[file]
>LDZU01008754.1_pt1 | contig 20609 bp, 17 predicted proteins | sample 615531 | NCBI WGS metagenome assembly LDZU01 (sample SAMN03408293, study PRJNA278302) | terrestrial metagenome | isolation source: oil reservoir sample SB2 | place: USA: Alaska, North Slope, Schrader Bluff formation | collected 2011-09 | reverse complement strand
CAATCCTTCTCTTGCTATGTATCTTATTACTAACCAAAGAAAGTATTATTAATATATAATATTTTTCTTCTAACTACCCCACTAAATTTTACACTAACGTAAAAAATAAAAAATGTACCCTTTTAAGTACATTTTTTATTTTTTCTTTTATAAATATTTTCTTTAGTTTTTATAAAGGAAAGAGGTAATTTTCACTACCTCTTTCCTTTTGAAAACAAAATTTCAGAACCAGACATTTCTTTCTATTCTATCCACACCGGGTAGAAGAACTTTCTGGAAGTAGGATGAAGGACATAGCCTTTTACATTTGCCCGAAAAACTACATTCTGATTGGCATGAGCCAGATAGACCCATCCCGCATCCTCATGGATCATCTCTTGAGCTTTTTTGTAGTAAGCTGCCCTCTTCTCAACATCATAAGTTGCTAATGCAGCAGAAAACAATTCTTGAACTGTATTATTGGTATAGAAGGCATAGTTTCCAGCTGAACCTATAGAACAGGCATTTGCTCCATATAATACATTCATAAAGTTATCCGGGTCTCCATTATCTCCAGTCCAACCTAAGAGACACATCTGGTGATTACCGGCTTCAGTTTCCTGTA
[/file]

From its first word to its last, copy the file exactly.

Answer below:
>LDZU01008754.1_pt1 | contig 20609 bp, 17 predicted proteins | sample 615531 | NCBI WGS metagenome assembly LDZU01 (sample SAMN03408293, study PRJNA278302) | terrestrial metagenome | isolation source: oil reservoir sample SB2 | place: USA: Alaska, North Slope, Schrader Bluff formation | collected 2011-09 | reverse complement strand
CAATCCTTCTCTTGCTATGTATCTTATTACTAACCAAAGAAAGTATTATTAATATATAATATTTTTCTTCTAACTACCCCACTAAATTTTACACTAACGTAAAAAATAAAAAATGTACCCTTTTAAGTACATTTTTTATTTTTTCTTTTATAAATATTTTCTTTAGTTTTTATAAAGGAAAGAGGTAATTTTCACTACCTCTTTCCTTTTGAAAACAAAATTTCAGAACCAGACATTTCTTTCTATTCTATCCACACCGGGTAGAAGAACTTTCTGGAAGTAGGATGAAGGACATAGCCTTTTACATTTGCCCGAAAAACTACATTCTGATTGGCATGAGCCAGATAGACCCATCCCGCATCCTCATGGATCATCTCTTGAGCTTTTTTGTAGTAAGCTGCCCTCTTCTCAACATCATAAGTTGCTAATGCAGCAGAAAACAATTCTTGAACTGTATTATTGGTATAGAAGGCATAGTTTCCAGCTGAACCTATAGAACAGGCATTTGCTCCATATAATACATTCATAAAGTTATCCGGGTCTCCATTATCTCCAGTCCAACCTAAGAGACACATCTGGTGATTACCGGCTTCAGTTTCCTGTA